When I received the call that I was invited to the Michelin Star Revelation event, I felt more cautious than excited. It’s known that restaurants that receive the Star would be called, but perhaps that may not be the case for us, I thought. After receiving the Star at the ceremony, I prayed. I thanked our kitchen team, the service team, and everyone who created and supported this space.
As a chef, what does having a MICHELIN star mean to you?
This restaurant is not very large, but it is crafted by many people's efforts, attention, and love. This space could never be achieved by one person's efforts. We've been through numerous challenges after opening the restaurant, including this pandemic, but receiving a MICHELIN Star is a reward for those who helped this restaurant grow further in their respective roles. The world's best guide has recognized that our commitment to our vocation was strong. I’ve worked in MICHELIN Star restaurants in the US, so I know how precious this star is. It's such an honor for the chef.
How did you and your team celebrate?
Unfortunately, we haven’t had a chance to celebrate together. It was the busiest season for the restaurant as the MICHELIN Star was unveiled at the end of the year with all the holiday events. Also, I was cautious about gathering people together because we had to take Covid-19 precautions. It bothers me that we didn't have a proper celebration together, for the team members to sit down together to eat, drink and laugh without worries about this pandemic.
On the day of the Star Revelation event, we had full tables of guests at lunch and dinner service. Before lunch service, the kitchen team and the service team gathered for a meeting and I declared, "Let's work fully as a MICHELIN Star restaurant!” That was our new resolution – as a way of celebrating. And that day, we shared our joy by serving Champagne with our guests.
How do you see the influence of the MICHELIN Star on your career?
It hasn't been long since we received a star, so I don't know yet how it affects my career as a chef. My daily routine has always been the same before and after. There is no change in waking up in the morning, drinking a cup of coffee, exercising lightly, and cooking and serving at the restaurant.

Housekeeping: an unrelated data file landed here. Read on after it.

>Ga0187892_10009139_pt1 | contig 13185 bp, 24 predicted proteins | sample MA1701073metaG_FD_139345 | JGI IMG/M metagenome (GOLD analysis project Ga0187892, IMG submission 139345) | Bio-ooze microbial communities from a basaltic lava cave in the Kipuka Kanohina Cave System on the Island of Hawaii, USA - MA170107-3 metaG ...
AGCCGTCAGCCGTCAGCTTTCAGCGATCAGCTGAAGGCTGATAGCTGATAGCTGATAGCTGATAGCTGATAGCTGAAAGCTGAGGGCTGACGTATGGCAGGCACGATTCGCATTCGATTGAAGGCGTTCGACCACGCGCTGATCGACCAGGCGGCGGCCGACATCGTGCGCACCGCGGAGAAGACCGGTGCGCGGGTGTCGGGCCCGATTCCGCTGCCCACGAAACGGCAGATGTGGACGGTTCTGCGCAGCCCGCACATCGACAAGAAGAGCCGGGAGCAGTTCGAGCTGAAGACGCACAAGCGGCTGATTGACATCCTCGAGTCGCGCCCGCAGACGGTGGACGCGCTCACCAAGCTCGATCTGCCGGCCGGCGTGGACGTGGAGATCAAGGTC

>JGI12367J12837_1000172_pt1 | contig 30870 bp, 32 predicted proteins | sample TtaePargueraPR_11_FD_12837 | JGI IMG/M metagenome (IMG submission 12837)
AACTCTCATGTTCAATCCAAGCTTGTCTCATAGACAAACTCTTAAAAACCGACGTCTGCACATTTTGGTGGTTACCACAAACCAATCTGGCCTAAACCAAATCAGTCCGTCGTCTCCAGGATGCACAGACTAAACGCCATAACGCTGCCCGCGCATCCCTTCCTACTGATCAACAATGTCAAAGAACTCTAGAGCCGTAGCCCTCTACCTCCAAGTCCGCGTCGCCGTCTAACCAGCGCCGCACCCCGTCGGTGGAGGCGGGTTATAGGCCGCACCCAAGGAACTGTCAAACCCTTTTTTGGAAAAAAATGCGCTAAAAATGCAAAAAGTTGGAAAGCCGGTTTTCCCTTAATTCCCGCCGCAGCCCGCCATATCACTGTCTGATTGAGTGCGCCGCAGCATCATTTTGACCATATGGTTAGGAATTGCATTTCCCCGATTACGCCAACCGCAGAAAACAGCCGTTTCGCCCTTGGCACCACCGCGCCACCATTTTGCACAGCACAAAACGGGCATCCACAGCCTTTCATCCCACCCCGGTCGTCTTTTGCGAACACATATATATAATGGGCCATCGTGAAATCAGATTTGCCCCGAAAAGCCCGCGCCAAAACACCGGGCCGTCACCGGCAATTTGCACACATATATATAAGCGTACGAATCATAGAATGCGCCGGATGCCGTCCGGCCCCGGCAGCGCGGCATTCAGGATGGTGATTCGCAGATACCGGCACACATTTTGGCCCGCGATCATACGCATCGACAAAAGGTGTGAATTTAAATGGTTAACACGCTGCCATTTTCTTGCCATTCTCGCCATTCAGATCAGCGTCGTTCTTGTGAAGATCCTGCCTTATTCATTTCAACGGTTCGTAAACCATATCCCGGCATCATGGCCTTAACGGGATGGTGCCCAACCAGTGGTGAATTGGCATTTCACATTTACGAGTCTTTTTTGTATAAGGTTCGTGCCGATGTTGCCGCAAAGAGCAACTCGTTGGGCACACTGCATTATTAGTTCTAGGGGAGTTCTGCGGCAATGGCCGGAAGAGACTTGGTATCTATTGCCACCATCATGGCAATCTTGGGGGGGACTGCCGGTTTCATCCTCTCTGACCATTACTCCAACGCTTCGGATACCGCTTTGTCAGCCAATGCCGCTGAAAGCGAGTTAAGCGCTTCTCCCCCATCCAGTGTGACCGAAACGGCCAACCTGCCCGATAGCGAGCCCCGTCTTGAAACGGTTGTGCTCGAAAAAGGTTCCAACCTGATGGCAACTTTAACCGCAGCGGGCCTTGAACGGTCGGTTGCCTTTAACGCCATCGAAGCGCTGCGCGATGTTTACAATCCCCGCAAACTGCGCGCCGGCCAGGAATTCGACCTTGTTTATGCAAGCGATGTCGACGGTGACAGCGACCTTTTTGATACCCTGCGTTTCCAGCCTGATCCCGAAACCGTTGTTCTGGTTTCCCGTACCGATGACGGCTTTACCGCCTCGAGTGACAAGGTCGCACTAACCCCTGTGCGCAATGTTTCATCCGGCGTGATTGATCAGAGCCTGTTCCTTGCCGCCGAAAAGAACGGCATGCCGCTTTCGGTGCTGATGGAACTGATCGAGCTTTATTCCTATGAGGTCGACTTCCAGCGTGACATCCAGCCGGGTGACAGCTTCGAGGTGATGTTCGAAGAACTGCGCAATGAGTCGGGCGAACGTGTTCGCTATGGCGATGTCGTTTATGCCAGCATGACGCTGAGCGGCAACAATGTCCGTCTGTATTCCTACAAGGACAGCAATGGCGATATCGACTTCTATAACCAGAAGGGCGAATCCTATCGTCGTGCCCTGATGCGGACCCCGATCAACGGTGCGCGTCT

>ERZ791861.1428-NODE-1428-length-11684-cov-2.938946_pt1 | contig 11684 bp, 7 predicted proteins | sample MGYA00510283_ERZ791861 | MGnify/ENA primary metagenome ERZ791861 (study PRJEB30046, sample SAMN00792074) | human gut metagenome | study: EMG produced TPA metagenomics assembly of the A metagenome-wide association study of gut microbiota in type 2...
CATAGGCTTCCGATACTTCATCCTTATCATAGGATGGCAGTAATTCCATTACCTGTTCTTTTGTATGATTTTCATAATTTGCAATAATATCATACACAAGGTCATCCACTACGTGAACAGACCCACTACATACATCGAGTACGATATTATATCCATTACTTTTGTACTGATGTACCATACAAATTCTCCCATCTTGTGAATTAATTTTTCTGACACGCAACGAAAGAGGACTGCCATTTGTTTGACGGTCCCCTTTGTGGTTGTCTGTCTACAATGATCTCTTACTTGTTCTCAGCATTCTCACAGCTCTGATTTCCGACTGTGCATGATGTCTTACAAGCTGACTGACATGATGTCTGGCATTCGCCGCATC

In line with our motto to evolve, I want to achieve the best I can as a chef, and the best state from the restaurant's perspective. To do so, it is important to improve in the countless repetition. Even after 10 years, I want to wake up in the morning, drink coffee, and do my best to cook.
The ultimate goal is to become a good senior chef, both in cooking and personality, just like my mentor chef Corey Lee of Benu. Whenever I face difficulties, I still ask myself “How would I have dealt with it if I were Chef Corey?" Wouldn't it be a great achievement in my career if I became a person like that?
Do you have any advice for young chefs aiming for MICHELIN stars?
It's really hard to make cooking your career. It is more of an endless marathon rather than a short sprint. It is important to always maintain your pace so that you do not faint or give up in the middle. There's no better way to find pleasure in your work. I spend most of the day cooking, so if it's not fun, imagine how hard it would be?
Many chefs say that you should not work to win MICHELIN Stars, but by focusing on making a great restaurant, you may get a good evaluation. Do not confuse the purpose with the incidental evaluation that follows. Stay focused and carry on! Personally, I try to keep the peace by creating a daily routine, and I try to make each day a better one than yesterday.
I can give advice to young cooks because I started a little earlier than them. However, I treat all of them as my colleagues, and I think some of them will be greater chefs in 10 or 20 years. The answer lies in the practice of responding “how to fill your time, day by day”.